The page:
4 Steps to Marketing a Training Business

footstepsThe UK training industry is very fragmented. Whilst there are some larger training providers out there, there are also many more much smaller training companies using a handful of associates, as well as a host of ‘one man bands’ serving small geographical or sectoral niches. Many of these businesses fail to grow beyond a small client base built up over the years through personal contacts within their particular sector. This is true whether or not we are talking about management development/training, sales training, customer service training, health and safety training or any other specific area of business training.

How do you break out and market yourself as a larger organisation capable of handling accounts with major UK or international businesses? How can you generate new clients and build up your business so that it doesn’t just depend on your or a handful of associates, so that you have an asset to sell when you retire?

Clearly a blog post isn’t going to answer all these questions in great detail, but here are some areas to consider:

  1. You must have a plan

The business planning trainers out there will tell you that without a plan you are going nowhere. If you don’t have a business plan, then write one. A useful starting point is the GROW acronym:

  • Goals: where do you want to be? Set some SMART goals which give direction to your business. Without goals you are rudderless.
  • Reality: where are you now? Be honest – does your product do everything you say it does? How do you compare to the competition? Are you operating in the right market? Are you price competitive? These sorts of questions will help you to focus on the gap between where you are and where you want to be.
  • Options: What can you do to bridge that gap? What actions are available to you to improve your competitiveness and help you to achieve your goals?
  • What, where, when, who: Create a SMART action plan which translates your options into clear, well defined actions with timescales and responsibilities. Sit back, admire your handiwork and then start doing it.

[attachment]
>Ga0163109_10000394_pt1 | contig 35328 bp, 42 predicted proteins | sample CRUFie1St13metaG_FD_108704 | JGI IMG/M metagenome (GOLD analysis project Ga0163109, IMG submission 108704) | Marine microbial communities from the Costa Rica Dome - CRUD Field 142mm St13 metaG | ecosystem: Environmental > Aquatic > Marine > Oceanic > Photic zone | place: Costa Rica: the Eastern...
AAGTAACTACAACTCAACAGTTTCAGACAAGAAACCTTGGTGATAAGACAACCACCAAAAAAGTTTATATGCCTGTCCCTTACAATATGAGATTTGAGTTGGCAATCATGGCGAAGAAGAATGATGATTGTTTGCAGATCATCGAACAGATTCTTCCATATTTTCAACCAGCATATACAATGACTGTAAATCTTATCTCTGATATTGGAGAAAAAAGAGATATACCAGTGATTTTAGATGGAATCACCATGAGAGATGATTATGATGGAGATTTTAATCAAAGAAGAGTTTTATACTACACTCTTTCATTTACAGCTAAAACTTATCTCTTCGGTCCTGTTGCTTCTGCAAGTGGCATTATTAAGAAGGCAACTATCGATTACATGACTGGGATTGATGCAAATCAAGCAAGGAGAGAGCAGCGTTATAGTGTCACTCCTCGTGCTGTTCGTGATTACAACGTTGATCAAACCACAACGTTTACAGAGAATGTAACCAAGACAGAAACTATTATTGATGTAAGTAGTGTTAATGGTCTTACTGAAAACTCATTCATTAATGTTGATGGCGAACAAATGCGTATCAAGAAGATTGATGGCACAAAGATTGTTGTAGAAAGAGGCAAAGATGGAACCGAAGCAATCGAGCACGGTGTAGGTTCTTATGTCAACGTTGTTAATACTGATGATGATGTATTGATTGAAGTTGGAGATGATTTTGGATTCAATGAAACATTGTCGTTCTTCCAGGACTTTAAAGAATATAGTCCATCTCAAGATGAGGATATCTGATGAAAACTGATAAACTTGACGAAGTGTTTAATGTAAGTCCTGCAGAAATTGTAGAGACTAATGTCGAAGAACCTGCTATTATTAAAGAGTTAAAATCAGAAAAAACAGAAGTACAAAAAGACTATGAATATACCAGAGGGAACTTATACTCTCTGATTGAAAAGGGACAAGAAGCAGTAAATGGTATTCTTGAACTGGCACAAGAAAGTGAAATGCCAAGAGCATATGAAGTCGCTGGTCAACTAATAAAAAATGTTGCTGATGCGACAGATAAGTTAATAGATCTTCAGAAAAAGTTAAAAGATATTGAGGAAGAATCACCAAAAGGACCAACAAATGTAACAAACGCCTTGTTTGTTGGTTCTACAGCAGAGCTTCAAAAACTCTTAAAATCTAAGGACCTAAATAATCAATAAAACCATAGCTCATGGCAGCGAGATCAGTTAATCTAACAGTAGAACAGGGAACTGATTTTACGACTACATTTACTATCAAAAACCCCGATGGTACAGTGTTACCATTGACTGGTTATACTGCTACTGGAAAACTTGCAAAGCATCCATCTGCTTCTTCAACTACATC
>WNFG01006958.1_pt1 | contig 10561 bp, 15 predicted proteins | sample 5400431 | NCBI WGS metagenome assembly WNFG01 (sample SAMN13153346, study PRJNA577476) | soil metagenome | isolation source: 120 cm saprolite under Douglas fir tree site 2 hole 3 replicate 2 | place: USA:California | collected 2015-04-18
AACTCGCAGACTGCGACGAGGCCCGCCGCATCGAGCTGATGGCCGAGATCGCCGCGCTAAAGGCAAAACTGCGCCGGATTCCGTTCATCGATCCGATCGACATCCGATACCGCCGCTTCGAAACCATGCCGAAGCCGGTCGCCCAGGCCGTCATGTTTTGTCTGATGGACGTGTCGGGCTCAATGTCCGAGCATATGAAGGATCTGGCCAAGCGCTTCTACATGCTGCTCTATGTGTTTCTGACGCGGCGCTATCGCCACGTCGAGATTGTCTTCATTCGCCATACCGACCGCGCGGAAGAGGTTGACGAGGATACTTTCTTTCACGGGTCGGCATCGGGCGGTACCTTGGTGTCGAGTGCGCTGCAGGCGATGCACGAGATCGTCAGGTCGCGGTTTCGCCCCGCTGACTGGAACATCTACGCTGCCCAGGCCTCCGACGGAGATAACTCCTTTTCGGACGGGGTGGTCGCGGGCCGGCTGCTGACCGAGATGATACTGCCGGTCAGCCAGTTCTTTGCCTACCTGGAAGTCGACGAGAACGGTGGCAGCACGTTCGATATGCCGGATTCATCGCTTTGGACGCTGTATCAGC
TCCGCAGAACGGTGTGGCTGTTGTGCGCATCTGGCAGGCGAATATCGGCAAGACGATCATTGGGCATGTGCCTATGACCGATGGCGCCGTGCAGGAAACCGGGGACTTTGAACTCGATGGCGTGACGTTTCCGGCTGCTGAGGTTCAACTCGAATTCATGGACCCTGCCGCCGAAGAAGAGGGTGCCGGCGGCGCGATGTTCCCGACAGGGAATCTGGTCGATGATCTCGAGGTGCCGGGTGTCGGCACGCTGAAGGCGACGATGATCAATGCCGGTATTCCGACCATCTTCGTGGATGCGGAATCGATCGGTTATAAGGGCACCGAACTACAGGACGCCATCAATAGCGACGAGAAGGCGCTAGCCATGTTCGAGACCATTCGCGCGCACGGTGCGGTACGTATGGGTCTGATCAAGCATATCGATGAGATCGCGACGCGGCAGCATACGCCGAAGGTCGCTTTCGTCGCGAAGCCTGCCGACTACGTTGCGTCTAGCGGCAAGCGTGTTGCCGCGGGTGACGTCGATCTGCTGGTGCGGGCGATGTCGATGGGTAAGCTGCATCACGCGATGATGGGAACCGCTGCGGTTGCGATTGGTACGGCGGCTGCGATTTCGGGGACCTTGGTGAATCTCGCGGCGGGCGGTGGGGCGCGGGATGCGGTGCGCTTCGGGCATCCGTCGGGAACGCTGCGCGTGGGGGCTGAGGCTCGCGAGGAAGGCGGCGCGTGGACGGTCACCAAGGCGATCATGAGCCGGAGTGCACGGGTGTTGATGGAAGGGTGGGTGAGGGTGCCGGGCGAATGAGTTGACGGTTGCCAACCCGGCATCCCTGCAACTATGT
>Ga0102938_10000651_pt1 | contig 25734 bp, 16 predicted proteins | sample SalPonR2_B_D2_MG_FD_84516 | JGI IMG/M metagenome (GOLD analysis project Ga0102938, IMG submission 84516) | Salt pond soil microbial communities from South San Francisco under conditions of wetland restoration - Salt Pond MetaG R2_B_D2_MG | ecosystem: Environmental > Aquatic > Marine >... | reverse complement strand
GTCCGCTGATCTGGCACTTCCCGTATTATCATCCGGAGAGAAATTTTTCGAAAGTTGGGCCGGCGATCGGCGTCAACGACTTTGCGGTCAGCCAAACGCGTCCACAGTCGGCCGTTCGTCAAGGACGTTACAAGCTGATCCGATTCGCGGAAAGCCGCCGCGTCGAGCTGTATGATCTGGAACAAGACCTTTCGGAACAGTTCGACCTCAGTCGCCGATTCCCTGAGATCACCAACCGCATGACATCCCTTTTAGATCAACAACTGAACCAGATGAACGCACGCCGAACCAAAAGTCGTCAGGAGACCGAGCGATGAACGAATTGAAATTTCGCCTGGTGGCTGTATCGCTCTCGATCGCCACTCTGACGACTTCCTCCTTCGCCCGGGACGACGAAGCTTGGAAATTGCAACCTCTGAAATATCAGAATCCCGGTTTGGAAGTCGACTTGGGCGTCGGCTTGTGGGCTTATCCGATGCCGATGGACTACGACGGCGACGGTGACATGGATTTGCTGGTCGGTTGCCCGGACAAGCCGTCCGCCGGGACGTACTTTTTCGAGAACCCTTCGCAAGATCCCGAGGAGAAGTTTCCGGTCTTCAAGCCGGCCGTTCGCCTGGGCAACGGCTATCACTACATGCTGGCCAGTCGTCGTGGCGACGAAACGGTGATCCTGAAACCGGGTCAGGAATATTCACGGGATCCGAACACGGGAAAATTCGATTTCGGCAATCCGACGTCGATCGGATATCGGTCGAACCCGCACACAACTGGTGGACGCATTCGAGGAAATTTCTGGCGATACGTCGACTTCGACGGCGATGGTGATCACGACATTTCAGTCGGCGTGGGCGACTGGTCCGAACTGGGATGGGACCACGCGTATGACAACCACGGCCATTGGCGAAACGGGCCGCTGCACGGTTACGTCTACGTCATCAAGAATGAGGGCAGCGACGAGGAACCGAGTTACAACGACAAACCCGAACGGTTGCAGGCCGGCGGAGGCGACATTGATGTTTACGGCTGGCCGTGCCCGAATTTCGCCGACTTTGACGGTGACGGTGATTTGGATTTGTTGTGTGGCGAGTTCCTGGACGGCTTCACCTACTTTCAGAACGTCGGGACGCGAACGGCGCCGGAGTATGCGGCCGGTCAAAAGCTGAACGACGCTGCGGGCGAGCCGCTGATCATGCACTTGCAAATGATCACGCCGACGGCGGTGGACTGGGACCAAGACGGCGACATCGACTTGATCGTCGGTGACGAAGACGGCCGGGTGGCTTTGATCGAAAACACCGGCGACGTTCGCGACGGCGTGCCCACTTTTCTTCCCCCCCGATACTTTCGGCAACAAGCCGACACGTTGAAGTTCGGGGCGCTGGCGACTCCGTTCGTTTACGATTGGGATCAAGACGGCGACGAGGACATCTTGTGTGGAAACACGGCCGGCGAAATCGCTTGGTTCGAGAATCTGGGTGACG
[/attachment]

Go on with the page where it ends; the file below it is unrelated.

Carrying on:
1. Specialists make more money than generalists

Focus your business on your key strengths. Instead of trying to be everything to everybody, find a profitable niche which makes you stand out from the competition. In the longer run you are likely to generate more profit from being a well-focussed specialist than trying to be all things to all men.

  1. Use every opportunity to be the expert in your field

Whether it’s through speaking engagements, blog posts or social media, people in your target market will want to gain advice and be thought-provoked by somebody who they regard as an expert in their field. So ensure you are at the very least up to date with developments in your industry; better still be at the head of the pack. If people view you as a trusted voice in their field, then a small proportion will eventually buy from you.

  1. Continuously measure ROI and refine

Every marketing activity has a cost – whether directly, or indirectly through time spent. You must be as certain as possible what activity has contributed to each new piece of business. Do more of what works and drop what is proven to be non-productive. Measure the return on investment on each activity – ultimately every pound spent can be justified if it generates more than a pound in net profit after tax (although we’d like more than that!)

If you’d like a free marketing review then please give us a call and ask for Eric Hartley. Eric has fifteen years’ experience in marketing within the training industry.